The link between HIV infection and other sexually transmitted diseases (STDs) has now been clearly established. The Centers for Disease Control and Prevention (CDC) is applying new research to prevent all of the major STDs, including HIV infection, and to ensure that communities have the information they need to design, implement, and evaluate comprehensive approaches to HIV/STD prevention programming.
In addition, researchers have long recognized that the behaviors which place individuals at risk for other STDs also increase their risk of becoming infected with HIV. STD surveillance can provide important indications of where HIV infection may spread, and where efforts to promote safer sexual behaviors should be targeted.
a)Increased susceptibility -- Other STDs increase the number of HIV target cells (CD4+ cells) in cervical secretions, thereby probably increasing HIV susceptibility in women who have an HIV-positive sex partner.
b) Increased infectiousness -- Studies have demonstrated that when HIV-infected individuals are also infected with other STDs, they are more likely to shed HIV in genital secretions, and shed HIV in greater amounts. For example, in African studies, coinfection with gonorrhea and HIV more than doubles the proportion of HIV-infected individuals with HIV genetic material detectable in genital secretions compared with men infected with HIV alone. Furthermore, the median concentration of HIV genetic material in semen is dramatically increased in coinfected men compared with men infected with HIV alone.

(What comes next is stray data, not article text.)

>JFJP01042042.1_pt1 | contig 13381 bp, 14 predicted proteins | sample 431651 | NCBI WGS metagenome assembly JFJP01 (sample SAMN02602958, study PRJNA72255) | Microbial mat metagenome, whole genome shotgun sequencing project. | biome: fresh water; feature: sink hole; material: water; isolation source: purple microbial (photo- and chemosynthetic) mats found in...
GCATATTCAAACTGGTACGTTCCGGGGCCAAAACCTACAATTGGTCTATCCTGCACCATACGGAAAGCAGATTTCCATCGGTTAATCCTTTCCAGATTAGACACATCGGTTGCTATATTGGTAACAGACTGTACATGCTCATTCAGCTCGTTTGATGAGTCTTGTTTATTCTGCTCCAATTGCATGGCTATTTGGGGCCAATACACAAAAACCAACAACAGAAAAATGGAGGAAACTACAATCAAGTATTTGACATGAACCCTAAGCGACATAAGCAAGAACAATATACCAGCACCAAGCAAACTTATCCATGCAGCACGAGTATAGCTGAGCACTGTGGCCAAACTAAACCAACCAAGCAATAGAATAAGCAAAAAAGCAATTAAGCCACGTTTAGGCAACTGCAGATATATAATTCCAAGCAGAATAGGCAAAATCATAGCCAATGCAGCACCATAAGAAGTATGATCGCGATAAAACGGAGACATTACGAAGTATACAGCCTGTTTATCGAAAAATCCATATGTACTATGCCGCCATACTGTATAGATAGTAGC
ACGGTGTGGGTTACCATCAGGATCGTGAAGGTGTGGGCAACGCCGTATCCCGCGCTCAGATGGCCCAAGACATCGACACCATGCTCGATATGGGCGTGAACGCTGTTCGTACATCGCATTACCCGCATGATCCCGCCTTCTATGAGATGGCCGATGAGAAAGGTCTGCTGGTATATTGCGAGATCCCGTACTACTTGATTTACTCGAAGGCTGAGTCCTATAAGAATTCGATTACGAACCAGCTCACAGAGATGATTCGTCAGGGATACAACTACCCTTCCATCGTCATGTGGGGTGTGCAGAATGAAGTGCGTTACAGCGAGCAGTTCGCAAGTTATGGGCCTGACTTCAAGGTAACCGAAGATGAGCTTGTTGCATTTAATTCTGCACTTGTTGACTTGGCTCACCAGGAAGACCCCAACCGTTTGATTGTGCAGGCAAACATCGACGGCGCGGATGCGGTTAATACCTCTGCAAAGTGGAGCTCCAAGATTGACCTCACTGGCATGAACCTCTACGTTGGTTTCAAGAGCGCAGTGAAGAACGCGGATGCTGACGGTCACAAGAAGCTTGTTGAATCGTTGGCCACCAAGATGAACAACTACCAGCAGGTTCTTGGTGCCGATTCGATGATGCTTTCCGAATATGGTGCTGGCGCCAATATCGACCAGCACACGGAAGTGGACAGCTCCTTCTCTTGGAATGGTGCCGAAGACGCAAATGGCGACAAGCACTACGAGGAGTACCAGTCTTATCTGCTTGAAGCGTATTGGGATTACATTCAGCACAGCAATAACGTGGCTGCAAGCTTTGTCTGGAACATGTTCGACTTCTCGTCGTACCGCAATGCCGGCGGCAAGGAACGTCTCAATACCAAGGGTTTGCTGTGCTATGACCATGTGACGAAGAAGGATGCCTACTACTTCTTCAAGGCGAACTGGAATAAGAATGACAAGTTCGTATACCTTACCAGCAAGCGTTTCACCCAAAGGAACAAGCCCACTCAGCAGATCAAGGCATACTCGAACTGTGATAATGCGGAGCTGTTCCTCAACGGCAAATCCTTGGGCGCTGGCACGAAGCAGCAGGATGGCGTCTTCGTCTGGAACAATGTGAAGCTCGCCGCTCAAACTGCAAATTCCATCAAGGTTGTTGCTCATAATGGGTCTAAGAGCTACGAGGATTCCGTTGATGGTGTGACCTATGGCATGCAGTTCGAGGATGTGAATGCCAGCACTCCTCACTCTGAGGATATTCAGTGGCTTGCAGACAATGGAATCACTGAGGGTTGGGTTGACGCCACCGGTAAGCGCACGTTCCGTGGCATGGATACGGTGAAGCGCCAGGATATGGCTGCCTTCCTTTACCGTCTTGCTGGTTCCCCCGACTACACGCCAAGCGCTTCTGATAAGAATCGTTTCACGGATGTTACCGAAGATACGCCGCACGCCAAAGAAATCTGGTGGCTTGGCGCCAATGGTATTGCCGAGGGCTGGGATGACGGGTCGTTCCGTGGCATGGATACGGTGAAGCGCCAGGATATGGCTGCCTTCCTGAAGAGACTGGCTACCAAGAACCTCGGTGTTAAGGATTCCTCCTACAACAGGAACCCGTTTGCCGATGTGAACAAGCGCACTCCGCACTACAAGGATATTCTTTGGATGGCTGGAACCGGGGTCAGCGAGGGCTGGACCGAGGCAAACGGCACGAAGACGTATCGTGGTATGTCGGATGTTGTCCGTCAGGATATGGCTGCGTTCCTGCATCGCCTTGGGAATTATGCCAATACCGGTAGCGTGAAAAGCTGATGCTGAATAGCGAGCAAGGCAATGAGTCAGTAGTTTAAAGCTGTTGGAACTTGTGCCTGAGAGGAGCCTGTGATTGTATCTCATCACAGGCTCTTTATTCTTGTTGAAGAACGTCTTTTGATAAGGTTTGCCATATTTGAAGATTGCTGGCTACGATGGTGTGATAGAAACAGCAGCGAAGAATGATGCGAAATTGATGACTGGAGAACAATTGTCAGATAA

a)STD treatment reduces the frequency and magnitude of HIV shedding-- Treatment of gonorrhea in HIV-infected men returns the concentration of HIV genetic material in semen to baseline levels. These levels are comparable to the levels found in HIV-infected men who do not have other STDs. Treatment of gonorrhea also reduced the proportion of the coinfected men who had detectable levels of HIV genetic material in semen.
b)STD treatment reduces the spread of HIV infection in communities -- A landmark community-level, randomized trial in a rural African community in Tanzania demonstrated a 42% decrease in new, heterosexually transmitted HIV infections in communities with improved STD treatment as compared to communities with minimal STD services. An ongoing randomized trial in Uganda is exploring alternative approaches, such as mass treatment for STDs, to further examine the impact of STD control on HIV prevention. The results of these studies will be crucial to validating the findings of the Tanzanian trial and to providing a range of intervention models for reducing the spread of HIV infection in communities with high rates of other STDs, both in the developing world and in industrialized countries.
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